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In the Mirror

Riley

The Afterglow

Blog From
August 10th, 2011

(This blog is an update of an article first published as The Afterglow on Blogcritics.) It took almost no time at all for the phony afterglow conjured up by Washington’s politicians to be extinguished by the cold winds of reality. In the brief two days between the signing of the debt ceiling increase and the first gust of trouble, the President and Congress were celebrating. Obama, planning a bus tour of the Midwest at taxpayer expense, was busy filling his head with happy re-election thoughts. After all that political posturing, Congressional members fell back exhausted and went on vacation and deeply into denial.

Forty-eight hours after the debt deal was inked, the stock market plummeted 500 points, erasing the gains for the year in a single day. While the crisis in Europe contributed to the plunge, much of the impetus was the grim economic outlook in the U.S. The Dow finished the roller coaster week with the largest five-day drop since October 2008.

On Friday night, Standard & Poor’s downgraded the U.S. credit rating from triple-A to AA+. The historic move means that U.S. Treasury debt is no longer among the safest investments in the world. The action was prompted by the failure of the debt ceiling legislation to address America’s chronic finance problems, a fact many people already knew.

More than one dozen countries now have a higher credit rating than the U.S. Lower credit ratings generally necessitate higher interest rates on the debt instruments in order to attract investors. The interest we already pay on the debt would feed several small countries annually. With higher rates, the national debt will grow at an accelerated pace, compounding our current problems.

The Standard & Poor’s downgrade is the first crack in the timbers supporting our economic viability. In response to its reverberating sound, the stock market plunged again on Monday, this time by 634 points. For the second time in just three short business days, the Dow hit a record rocky bottom. The performance in the international financial markets is bleak as well. And the response from Washington? It’s been nothing short of suicidal, but not from despair. Self-destruction in D.C. is at the hands of politics as usual.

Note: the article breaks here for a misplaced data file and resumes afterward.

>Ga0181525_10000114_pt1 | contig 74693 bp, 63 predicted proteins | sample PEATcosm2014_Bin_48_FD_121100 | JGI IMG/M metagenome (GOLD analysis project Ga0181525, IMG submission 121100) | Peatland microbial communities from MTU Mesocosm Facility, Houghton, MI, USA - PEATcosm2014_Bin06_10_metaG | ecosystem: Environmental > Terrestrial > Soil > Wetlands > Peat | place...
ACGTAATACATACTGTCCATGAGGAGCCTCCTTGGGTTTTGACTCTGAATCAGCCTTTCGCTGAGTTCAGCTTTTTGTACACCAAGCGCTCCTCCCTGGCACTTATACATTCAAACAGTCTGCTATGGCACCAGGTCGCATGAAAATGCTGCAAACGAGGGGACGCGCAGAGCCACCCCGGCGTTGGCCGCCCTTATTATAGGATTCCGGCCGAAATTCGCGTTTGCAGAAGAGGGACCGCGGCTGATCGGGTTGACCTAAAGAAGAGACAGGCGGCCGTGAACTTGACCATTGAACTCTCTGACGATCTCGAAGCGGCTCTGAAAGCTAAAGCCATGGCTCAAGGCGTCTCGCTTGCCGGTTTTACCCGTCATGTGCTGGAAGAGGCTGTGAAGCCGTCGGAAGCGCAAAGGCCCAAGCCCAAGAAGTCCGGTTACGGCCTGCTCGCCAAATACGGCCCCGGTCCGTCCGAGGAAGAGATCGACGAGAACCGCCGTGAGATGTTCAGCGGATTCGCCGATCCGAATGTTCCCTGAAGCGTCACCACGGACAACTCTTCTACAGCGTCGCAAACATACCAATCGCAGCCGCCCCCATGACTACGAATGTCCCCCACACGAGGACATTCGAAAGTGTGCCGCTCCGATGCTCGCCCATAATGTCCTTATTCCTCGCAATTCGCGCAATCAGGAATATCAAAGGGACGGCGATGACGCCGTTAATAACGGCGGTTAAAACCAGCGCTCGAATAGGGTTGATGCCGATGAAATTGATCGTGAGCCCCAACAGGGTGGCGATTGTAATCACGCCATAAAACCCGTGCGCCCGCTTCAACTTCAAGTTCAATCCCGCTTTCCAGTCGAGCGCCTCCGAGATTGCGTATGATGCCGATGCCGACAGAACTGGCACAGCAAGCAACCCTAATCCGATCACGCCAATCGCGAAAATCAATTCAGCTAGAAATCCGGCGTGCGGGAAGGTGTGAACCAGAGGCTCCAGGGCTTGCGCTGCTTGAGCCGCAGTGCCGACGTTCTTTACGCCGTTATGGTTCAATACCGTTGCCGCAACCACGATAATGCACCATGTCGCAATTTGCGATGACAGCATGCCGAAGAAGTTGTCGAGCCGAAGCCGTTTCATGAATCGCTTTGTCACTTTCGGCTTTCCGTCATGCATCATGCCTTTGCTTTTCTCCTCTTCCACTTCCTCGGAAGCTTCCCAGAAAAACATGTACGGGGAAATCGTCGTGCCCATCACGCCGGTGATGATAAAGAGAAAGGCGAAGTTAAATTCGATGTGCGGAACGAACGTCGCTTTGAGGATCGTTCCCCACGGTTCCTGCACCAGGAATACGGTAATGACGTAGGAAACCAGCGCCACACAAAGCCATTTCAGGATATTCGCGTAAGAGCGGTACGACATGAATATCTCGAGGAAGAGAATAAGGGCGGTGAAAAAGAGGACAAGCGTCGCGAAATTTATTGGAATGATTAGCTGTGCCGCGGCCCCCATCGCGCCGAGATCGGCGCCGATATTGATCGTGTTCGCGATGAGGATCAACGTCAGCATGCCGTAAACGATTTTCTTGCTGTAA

Even with the record levels of political partisanship and acrimony these days, statements emanating from the White House in the last four days are stunning. The response to the S&P downgrade has ranged from meaningless to blaming it on the Tea Party. Regarding the former, Obama says that while markets will rise and fall, the U.S. will always be a AAA country. Seriously? Tune up the orchestra. It’s almost time for “Nearer My God To Thee”.

Meanwhile, Main Street looks like it’s been tossed in a DEA raid. According to most experts, the housing market is now in its second, or double, dip since December 2007 when the Great Recession began. Unemployment remains so huge, you don’t need 20/20 vision to see it.

On that score, the President is disingenuously touting the July jobs report. But, the hundreds of thousands of people who left the job force last month offset the jobs that were added. In fact, the employed-to-unemployed ratio has not been as low as it is right now since January 1984. In looking at the persistent unemployment situation, we’re watching a slow-motion train wreck. Our year-to-date GDP numbers make this sorry situation even worse. At 1.3 percent, economic growth is practically invisible and puts us even farther behind the unemployment curve.

There was some comic relief amid the gloom and doom in the last week. In the World of Weird, a TV ad is currently running that rivals the 2010 Christine O’Donnell “I am not a witch” pitch. In it, viewers can gaze upon the scowling visage of the perpetually self-important Chris Matthews as he extols Obama’s love of country. We can imagine the sustained howls if Fox News featured Bill O’Reilly in an ad supporting a Republican candidate. The double standard is as alive and well as the double dip.

But, there’s nothing funny about Congress and the President refusing to face a difficult balance sheet and come up with rational corrections. Unfortunately, refusal is a script too many of them have been following for the past three years. Harry Reid’s Do Nothing Senate, for example, has done nothing more than raise platitudes to a political art form. And increase the debt by almost 50 percent since October 2008.

To get an afterglow from that we’d need some serious glow in the dark.

See you in the mirror.


 





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